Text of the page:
First reversal after last year's protests in the state. As many as eight Special Economic Zones (SEZs) proposals in Goa were scrapped at one stroke by the inter-ministerial Board of Approvals, which met here today. The Board also decided to ask 12 developers in the state why their zones should not be cancelled. This is the first incident of a reversal of a Central policy, following a strong anti-SEZ movement in Goa last year that had threatened to bring down the Digambar Kamat-led Congress government. SEZs are underwritten by a central law passed by Parliament in 2005 that permits special taxation and other fiscal benefits to the developers and the units inside these zones. The Goa government, on December 31, 2007, had recommended that the Centre scrap all the zones in the state following widespread public protests. Anti-SEZ protesters had argued that the zones will put extra pressure on the already fragile infrastructure in the state and lead to a dilution of the Goan identity. Their argument was that "outsiders' would flood Goa in search of SEZ jobs that the locals will not be able to fill. This cancellation is the first time in history that ethnic issues have led to reversal of central industrial policy. Formally approved zones that are facing withdrawal of status include Inox Mercantile Company's 48-hectare Biotech zone in Verna, Panchbhoomi Infrastructure Pvt Ltd's 18.5-hectare infotech zone in North Goa and a 48-hectare Infotech zone of Paradigm Logistics in Verna. "We are following the principle of natural justice and are sending showcause notices to 12 formally approved zones. Proposals that were sent by the state and were yet to be considered by the Board of Approvals will be treated as withdrawn,' said Commerce Secretary Gopal Krishna Pillai, who heads the board. Three controversial SEZs in Goa

Surely car owners who get cheap petrol and rich farmers who get free water and power can't be aam? With the general elections due next year, there are obvious pressures on the finance minister to provide goodies for the aam aadmi. There are calls to abandon, or at least postpone by a few years, the fiscal deficit ceilings prescribed by the Fiscal Responsibility and Budget Management Act, so that funds are not a constraint. (If most of us believe that many politicians are corrupt, they reciprocate by believing that the best way to get the vote is by bribing the voter.) Given the concern about the aam aadmi in the bleeding hearts of our political masters, I have often wondered who exactly this aam aadmi is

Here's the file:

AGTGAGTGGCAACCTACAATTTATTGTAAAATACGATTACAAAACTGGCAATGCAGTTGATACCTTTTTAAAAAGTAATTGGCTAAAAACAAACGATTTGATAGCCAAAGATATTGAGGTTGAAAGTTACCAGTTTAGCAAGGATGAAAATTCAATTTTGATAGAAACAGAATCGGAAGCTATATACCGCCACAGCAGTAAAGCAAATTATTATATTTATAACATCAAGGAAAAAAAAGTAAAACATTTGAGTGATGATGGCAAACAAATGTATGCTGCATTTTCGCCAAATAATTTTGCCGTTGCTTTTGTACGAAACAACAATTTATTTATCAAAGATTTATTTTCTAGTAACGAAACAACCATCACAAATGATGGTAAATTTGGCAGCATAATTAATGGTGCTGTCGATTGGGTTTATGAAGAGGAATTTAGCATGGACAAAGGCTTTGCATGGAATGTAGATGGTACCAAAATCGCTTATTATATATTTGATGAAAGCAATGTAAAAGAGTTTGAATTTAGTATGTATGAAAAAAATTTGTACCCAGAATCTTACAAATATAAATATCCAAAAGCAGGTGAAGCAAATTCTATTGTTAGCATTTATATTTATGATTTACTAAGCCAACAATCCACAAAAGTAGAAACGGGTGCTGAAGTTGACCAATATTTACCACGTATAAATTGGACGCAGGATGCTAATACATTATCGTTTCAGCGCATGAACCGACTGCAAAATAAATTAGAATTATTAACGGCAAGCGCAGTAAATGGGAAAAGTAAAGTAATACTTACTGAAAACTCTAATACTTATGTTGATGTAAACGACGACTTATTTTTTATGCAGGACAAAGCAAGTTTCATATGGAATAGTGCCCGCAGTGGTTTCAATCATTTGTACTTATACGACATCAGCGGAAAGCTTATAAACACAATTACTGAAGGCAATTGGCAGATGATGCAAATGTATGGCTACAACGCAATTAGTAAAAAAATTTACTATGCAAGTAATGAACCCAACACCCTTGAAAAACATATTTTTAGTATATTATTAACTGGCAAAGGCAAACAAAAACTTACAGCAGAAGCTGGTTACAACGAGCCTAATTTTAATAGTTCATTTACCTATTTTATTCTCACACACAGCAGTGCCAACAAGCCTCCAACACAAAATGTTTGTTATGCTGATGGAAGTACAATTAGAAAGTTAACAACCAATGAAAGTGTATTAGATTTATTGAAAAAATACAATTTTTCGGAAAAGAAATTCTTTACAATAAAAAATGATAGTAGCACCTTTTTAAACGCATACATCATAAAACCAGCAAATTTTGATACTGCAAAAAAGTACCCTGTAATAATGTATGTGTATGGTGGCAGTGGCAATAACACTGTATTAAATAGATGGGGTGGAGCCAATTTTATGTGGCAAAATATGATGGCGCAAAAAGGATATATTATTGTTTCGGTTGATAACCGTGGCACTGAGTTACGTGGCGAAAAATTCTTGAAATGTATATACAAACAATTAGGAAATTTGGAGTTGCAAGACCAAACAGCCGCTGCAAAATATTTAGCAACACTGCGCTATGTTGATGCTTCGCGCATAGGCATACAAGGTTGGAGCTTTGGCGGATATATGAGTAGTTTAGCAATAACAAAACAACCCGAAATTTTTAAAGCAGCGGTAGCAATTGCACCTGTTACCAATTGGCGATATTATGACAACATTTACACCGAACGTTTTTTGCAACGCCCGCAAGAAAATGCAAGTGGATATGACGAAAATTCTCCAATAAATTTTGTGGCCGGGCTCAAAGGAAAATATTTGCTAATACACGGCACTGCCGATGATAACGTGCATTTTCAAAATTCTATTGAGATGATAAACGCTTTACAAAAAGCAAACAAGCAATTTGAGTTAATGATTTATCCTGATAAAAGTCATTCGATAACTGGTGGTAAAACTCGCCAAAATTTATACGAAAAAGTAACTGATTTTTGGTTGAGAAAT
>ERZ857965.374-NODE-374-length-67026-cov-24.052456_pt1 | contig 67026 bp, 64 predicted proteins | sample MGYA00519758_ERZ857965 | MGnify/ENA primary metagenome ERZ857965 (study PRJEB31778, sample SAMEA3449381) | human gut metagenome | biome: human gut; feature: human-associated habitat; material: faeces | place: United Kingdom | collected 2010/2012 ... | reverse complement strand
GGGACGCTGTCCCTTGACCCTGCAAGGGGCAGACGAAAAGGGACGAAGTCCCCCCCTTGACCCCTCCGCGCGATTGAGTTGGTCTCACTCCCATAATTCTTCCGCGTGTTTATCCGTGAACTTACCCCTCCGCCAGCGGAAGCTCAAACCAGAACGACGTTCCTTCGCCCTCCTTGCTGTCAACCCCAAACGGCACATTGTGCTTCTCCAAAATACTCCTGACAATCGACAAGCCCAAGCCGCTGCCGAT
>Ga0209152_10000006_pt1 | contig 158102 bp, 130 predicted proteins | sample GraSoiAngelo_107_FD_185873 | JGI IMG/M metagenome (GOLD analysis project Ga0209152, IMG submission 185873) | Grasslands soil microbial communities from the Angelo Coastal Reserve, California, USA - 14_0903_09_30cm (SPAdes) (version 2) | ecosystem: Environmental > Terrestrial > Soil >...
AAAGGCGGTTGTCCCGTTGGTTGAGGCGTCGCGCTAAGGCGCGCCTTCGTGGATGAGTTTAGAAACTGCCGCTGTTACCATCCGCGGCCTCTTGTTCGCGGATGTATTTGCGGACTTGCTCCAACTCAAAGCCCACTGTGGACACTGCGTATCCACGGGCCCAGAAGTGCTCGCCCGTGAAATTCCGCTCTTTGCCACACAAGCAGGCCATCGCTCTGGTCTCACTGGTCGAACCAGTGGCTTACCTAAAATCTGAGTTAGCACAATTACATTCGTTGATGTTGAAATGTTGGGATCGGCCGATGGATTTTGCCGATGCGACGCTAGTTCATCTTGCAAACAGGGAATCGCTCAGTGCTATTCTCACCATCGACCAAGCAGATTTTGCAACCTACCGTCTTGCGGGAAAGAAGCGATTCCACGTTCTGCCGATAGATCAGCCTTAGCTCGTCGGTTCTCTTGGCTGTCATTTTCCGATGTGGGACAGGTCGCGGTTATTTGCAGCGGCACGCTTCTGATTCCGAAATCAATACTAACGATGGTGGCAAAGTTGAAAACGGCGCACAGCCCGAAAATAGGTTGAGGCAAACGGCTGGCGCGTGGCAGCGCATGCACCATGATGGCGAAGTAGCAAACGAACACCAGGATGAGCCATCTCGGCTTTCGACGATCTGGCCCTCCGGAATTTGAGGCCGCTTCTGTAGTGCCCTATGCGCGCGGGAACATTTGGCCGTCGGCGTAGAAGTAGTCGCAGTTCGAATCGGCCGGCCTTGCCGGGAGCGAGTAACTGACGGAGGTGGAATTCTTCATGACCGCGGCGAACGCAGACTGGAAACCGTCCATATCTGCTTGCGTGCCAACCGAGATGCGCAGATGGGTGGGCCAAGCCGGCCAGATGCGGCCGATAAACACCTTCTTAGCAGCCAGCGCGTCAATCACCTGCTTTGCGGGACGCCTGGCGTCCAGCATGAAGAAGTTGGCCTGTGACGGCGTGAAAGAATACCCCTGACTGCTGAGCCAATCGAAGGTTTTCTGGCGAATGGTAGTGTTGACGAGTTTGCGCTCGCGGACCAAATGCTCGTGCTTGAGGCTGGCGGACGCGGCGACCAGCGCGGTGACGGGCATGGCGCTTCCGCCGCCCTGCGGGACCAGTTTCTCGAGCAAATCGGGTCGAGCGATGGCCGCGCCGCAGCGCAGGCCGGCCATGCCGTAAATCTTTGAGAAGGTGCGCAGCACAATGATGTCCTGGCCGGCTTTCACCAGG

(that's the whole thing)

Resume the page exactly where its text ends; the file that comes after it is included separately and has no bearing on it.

Investors can't afford to ignore food. As a hedge against a possible US recession, and direct exposure to rising urbanisation and wealth in Asia, it's an asset class that's tailor-made for the present times. As Jim Rogers of New York-based investment firm Rogers Holdings puts it, "If you're in agriculture, you don't know that there is a recession, you don't care.'' That may be as true for investors in agricultural commodities as it is for farmers, provided the former don't rely on the expertise of fund managers to beat the futures markets.

Coal India Ltd (CIL) and IL&FS Infrastructure Development Corporation Ltd (IL&FS IDC), today entered into a memorandum of agreement (MoA) to float a joint venture company, with 50 per cent equity contribution each by the two organisations, to undertake project development for mine, power and other coal-based projects. The MoA document was signed by NC Jha, director (technical) of CIL, and DK Mittal, managing director of IL&FS IDC, at the CIL headquarters in Kolkata today, in presence of CIL Chairman Partha S Bhattacharyya and other officials of the two organisations.

Western citizens want to use the limited land to produce ethanol rather than food for the poor.

Since 1980, different pieces of legislation have been enacted for environmental conservation. These include the Forest (Conservation) Act (FCA), 1980, the Environmental Protection Act (EPA), 1986 and the Biological Diversity Act (BDA), 2002. These have the potential to strengthen the conservation agenda. But they are at best being used to

India will choke unless it modernises its city transport systems, and you can't blame the Nano for this. Tata's Nano has set the dovecotes aflutter and reactions are flying in all directions. Some people have hailed it, rightly, as the advent of mobility in India's frozen countryside. Others, wrongly, have denounced it as a bad idea, fearing that these tiny beetles will overwhelm our cities and choke their already badly clogged arteries.

Given how environmental degradation and rehabilitation of displaced people have become so important, you would think that governments at the centre and in the states would be serious about dealing with these complex issues, deliberating at length about environment clearances and the rehabilitation packages relating to various projects. Yet, the evidence available suggests that the process is as casual and routine-driven as it can be.

A training project of Cotton & Allied Products Research Foundation of Cotton Association of India has enabled over 800 farmers to raise crop yield by 15 per cent and cut production cost by 20 per cent, Executive Director O P Agarwal told NewsWire18 today. He said the recently concluded 2007-08 farm training and development project at Chopda taluka in Jalgaon district of Maharashtra benefited 802 farmers through frontline demonstrations covering 1,029 acres.

Merchant miners have got almost double the number of iron ore mines than steel makers between 2001 and 2007, which the metal manufacturers think is not in the national interest. Out of 260 iron ore mines, for which the ministry has approved mineral concessions during the period, 172 went to merchant miners, according to information available on the website of the Ministry of Mines. Merchant miners were acquiring these mines mainly for export purposes, without adding value.